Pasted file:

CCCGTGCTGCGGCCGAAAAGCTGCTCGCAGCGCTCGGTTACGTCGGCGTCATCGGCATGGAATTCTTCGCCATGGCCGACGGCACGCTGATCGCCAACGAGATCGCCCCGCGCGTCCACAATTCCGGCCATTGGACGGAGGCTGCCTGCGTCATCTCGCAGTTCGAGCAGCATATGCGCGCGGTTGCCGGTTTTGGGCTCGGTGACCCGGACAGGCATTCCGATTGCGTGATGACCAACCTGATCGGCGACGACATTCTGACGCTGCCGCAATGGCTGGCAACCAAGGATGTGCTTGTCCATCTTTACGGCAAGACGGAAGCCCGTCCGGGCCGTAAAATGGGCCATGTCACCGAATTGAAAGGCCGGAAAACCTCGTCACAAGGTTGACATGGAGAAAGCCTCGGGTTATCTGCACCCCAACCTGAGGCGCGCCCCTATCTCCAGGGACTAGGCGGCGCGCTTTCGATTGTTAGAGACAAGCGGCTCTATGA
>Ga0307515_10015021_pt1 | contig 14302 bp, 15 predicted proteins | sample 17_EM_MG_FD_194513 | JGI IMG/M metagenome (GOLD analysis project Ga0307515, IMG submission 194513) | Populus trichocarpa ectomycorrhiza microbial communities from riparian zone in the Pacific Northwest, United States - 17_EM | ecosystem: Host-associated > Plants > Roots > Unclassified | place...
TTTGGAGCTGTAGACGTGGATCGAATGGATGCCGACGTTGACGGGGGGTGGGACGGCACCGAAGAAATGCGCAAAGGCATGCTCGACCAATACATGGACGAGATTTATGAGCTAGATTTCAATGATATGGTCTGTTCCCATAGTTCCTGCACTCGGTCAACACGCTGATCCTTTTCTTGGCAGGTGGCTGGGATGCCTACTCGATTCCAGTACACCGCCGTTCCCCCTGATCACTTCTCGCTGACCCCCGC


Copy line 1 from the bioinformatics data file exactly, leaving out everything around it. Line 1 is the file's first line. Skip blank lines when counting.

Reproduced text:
CCCGTGCTGCGGCCGAAAAGCTGCTCGCAGCGCTCGGTTACGTCGGCGTCATCGGCATGGAATTCTTCGCCATGGCCGACGGCACGCTGATCGCCAACGAGATCGCCCCGCGCGTCCACAATTCCGGCCATTGGACGGAGGCTGCCTGCGTCATCTCGCAGTTCGAGCAGCATATGCGCGCGGTTGCCGGTTTTGGGCTCGGTGACCCGGACAGGCATTCCGATTGCGTGATGACCAACCTGATCGGCGACGACATTCTGACGCTGCCGCAATGGCTGGCAACCAAGGATGTGCTTGTCCATCTTTACGGCAAGACGGAAGCCCGTCCGGGCCGTAAAATGGGCCATGTCACCGAATTGAAAGGCCGGAAAACCTCGTCACAAGGTTGACATGGAGAAAGCCTCGGGTTATCTGCACCCCAACCTGAGGCGCGCCCCTATCTCCAGGGACTAGGCGGCGCGCTTTCGATTGTTAGAGACAAGCGGCTCTATGA